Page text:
Decoding VGA on the Digital Discovery

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Recently we launched the Digital Discovery, a high speed debugging tool for embedded projects. On the resource center you’ll find tutorials telling you how to use the Logic Analyzer, but those don’t really tell you why you would use it. One such example is to decode a VGA signal. In this example, I run a script in the Script Editor, that takes the VGA data from the Logic Analyzer, and converts it into an image.

A close up of the set up.

This is just one example of the high speed applications that can be debugged with the logic analyzer and script editor working together on the Digital Discovery.

For this example, I have a simple game of Tic Tac toe (written by GitHub user Verdoss) on the Nexys 4. The user plays using the buttons and the game is displayed via VGA. Along with sending the VGA signals to the VGA port, I sent the horizontal sync, vertical sync, and all four bits of the red, green, and blue signals to two Pmod ports on the Nexys 4. Then I hooked up 14 of the Digital Discovery‘s High Speed inputs to the Pmod connectors. Since this application requires selecting 400MS/s as the sample rate, I use the High Speed Adapter and High Speed Logic probes to connect to the Pmod connectors. You can see the whole set up here:

The Digital Discovery, attached to the Nexys 4 in order to read and decode the VGA signals.

In WaveForms 2015 the Script Editor is used to run a script to control the Logic Analyzer and voltage levels through the power supplies. The script uses the Logic Analyzer to read the VGA lines from the Pmod ports, decodes them and creates an image.

You can view one window of data on the Logic Analyzer.

The Script that controls the acquisition.

This takes a few minutes. Once it’s done, you can open the image and see what was displayed on the monitor.

This is just one example of the embedded projects that can be aided by the Digital Discovery. To learn more about the Digital Discovery, check out the tutorials and getting started guide on the resource center. For more detailed instructions on this example check out the tutorial on instructables.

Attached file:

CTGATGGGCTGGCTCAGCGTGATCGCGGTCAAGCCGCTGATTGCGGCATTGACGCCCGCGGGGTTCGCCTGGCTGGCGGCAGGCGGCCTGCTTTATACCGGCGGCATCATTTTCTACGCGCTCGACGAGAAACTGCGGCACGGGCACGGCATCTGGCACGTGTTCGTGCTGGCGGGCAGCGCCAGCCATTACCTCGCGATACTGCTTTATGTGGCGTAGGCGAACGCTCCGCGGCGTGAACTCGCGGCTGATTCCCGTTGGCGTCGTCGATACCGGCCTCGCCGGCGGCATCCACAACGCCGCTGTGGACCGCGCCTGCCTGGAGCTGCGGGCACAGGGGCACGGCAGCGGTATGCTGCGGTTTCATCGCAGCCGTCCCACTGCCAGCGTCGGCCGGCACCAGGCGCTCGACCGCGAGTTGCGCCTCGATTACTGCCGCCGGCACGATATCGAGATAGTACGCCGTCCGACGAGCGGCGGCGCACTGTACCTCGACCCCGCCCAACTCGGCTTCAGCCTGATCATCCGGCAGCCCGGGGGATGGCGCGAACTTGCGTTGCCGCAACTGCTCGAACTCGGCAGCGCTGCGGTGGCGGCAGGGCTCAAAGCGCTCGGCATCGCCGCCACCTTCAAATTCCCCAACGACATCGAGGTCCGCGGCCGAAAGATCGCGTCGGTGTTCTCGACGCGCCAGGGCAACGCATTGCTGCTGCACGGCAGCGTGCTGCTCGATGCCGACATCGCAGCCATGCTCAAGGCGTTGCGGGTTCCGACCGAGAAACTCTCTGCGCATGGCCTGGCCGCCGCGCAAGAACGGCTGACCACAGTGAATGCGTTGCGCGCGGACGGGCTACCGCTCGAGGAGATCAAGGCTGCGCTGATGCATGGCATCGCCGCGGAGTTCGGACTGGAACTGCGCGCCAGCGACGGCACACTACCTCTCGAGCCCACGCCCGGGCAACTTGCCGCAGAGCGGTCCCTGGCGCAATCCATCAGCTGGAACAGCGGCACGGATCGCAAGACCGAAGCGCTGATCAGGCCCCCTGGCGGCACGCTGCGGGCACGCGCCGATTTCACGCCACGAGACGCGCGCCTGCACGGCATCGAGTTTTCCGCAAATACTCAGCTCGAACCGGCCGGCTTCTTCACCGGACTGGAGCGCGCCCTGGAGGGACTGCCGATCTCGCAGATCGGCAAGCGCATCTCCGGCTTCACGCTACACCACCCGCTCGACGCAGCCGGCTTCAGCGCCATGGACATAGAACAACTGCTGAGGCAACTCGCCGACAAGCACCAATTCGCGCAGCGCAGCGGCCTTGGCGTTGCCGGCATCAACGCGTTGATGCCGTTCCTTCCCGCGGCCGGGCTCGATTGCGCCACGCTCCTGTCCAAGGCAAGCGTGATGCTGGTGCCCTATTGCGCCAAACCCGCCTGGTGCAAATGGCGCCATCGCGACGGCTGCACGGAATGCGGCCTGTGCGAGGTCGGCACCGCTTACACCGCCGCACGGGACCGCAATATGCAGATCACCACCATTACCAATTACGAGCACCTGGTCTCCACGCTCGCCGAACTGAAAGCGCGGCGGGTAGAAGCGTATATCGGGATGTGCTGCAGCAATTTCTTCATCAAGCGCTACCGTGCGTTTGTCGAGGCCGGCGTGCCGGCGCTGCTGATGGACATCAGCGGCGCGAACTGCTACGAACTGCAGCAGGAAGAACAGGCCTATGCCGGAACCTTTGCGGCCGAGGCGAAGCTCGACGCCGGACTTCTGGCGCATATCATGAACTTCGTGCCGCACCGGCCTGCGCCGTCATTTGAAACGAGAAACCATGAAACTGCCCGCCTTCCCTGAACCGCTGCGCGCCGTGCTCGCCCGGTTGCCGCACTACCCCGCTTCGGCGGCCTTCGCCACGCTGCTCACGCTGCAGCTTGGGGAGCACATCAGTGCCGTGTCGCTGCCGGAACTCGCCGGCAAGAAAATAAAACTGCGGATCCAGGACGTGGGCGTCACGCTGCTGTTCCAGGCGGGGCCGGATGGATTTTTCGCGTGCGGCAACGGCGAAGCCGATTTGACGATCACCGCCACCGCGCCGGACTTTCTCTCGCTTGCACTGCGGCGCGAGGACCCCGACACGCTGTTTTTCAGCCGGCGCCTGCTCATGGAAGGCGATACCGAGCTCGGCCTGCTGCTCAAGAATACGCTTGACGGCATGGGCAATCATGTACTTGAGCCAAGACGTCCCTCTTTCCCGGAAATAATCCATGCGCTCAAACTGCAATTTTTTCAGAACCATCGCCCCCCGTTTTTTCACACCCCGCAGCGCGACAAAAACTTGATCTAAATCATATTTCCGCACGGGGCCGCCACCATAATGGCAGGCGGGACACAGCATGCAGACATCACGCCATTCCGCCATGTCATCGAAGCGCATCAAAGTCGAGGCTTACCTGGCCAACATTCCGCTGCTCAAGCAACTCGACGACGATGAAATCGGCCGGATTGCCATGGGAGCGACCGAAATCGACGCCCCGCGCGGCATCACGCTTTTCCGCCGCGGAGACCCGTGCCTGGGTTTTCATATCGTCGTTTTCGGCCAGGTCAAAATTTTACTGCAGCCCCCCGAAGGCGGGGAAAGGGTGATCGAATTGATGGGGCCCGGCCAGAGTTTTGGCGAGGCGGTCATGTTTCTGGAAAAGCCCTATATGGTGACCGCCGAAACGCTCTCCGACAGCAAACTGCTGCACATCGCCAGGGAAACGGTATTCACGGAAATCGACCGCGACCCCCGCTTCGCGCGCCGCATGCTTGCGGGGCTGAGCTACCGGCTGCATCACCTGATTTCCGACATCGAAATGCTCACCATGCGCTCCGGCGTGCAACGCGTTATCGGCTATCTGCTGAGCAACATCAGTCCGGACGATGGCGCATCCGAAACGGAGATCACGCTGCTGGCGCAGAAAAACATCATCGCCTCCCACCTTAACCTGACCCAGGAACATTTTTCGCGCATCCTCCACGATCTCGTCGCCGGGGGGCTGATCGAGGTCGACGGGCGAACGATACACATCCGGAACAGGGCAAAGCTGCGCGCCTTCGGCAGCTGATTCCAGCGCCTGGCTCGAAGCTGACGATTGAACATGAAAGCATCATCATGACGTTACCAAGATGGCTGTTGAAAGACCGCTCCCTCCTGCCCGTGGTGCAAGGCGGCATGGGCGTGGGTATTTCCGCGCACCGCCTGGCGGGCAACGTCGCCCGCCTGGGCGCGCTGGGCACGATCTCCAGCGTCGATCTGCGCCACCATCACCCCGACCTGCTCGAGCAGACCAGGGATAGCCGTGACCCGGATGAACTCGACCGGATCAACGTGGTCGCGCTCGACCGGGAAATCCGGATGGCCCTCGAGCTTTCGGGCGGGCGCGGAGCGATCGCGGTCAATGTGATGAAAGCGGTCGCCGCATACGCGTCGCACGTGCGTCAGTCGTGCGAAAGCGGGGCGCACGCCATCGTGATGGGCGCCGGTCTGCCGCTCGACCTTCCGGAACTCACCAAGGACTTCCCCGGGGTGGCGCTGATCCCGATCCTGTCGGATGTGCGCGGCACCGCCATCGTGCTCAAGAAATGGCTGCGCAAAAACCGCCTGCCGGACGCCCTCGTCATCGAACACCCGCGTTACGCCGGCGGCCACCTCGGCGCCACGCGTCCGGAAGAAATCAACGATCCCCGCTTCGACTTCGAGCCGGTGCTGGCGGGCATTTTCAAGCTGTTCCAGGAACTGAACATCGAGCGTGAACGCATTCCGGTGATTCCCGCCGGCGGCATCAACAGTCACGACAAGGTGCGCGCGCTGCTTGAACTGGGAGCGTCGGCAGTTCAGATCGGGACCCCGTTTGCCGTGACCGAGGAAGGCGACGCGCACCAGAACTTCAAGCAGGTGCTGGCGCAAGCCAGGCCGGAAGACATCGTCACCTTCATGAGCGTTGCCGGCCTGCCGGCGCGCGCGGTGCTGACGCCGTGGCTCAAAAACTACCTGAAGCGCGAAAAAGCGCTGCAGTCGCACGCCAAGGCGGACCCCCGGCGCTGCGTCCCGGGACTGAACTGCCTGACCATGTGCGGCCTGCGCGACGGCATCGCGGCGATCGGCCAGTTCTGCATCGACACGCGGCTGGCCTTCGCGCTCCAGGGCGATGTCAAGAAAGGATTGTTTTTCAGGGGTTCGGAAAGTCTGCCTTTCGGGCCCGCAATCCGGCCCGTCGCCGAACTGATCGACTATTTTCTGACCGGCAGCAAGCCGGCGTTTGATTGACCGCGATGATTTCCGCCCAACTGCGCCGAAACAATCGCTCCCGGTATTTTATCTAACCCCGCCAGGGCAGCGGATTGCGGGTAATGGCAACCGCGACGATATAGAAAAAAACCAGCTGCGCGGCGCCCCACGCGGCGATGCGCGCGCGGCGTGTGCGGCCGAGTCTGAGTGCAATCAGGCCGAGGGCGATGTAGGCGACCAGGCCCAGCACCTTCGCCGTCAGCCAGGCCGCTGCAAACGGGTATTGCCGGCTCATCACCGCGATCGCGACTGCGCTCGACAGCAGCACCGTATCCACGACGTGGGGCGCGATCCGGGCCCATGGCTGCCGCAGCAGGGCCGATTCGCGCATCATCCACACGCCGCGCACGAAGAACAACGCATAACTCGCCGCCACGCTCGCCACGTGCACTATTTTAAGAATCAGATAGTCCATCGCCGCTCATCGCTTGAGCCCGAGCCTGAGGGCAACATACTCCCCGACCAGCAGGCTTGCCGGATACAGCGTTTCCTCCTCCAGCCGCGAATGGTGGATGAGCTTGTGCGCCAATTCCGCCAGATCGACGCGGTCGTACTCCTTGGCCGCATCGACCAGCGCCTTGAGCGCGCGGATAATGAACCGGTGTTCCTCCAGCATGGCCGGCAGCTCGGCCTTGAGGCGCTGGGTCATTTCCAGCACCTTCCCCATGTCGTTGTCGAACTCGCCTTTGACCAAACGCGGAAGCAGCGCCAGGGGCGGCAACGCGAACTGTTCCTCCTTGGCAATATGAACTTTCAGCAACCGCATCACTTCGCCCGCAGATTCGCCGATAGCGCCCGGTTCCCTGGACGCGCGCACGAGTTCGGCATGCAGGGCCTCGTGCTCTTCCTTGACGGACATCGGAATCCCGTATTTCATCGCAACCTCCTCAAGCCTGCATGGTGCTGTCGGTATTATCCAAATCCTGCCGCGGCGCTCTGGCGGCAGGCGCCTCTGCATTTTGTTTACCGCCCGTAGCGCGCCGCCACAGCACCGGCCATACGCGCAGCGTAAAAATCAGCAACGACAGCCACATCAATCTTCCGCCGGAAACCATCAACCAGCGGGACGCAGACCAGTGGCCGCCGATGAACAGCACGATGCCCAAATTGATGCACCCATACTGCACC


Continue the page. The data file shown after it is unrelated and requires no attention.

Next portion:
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When I started school I wasn’t interested in any of things I’m passionate about now. In fact originally I started out wanting to study art. But then I decided I didn’t want to have people telling me what to create, so I changed to music. Then I decided I didn’t want to ruin a hobby by making it my career. At the same time my Physics class was teaching a unit on the physics of music, and I thought that was way interesting, so I changed to physics. Then by the time physics was over I decided that the coolest part of physics was electricity and magnetism, and I may as well get a degree that transfers directly into a career. So while all this was happening, I was attending Shoreline Community College, and during that time I found my passion, or rather presented itself repeatedly, until I realized, maybe I should take a hint from the universe. While at community college, I was asked to help at the high school by tutoring chemistry students. Then I was asked to help at the elementary school by being a math Olympiad coach. I continued both because I found I really enjoyed it. I also had an opportunity, and was hired to be a tutor in the Math Learning Center at the Community College, a job I really loved. At the same time I was working as a Nanny, which I had been doing for several years, the main reason because I could and would answer the hard questions the kids asked honestly (i.e. why is the sky blue). I then was recommended by the patrons of the MLC to the transfer tutoring center (private tutoring,) and developed a wait list of students. Through all these opportunities at some point I realized that I loved watching people go from totally lost, to masters of a subject. I was also forced to admit that having all these opportunities continually renewed, I must have been somewhat good at it. So I decided I wanted to teach, which fits with my mission oriented personality. I saw a serious lack of passionate ECE professors in the institutions I attended. At WSU I continued this trend by being ask to TA for computer science and electrical engineering, being a TA for a total of 4 semesters. This continued by getting an amazing opportunity in my first semester at Washington State University to work at Digilent, an educational company. So even if I didn’t want to teach, turns out I can’t avoid it. Luckily it is my main passion.

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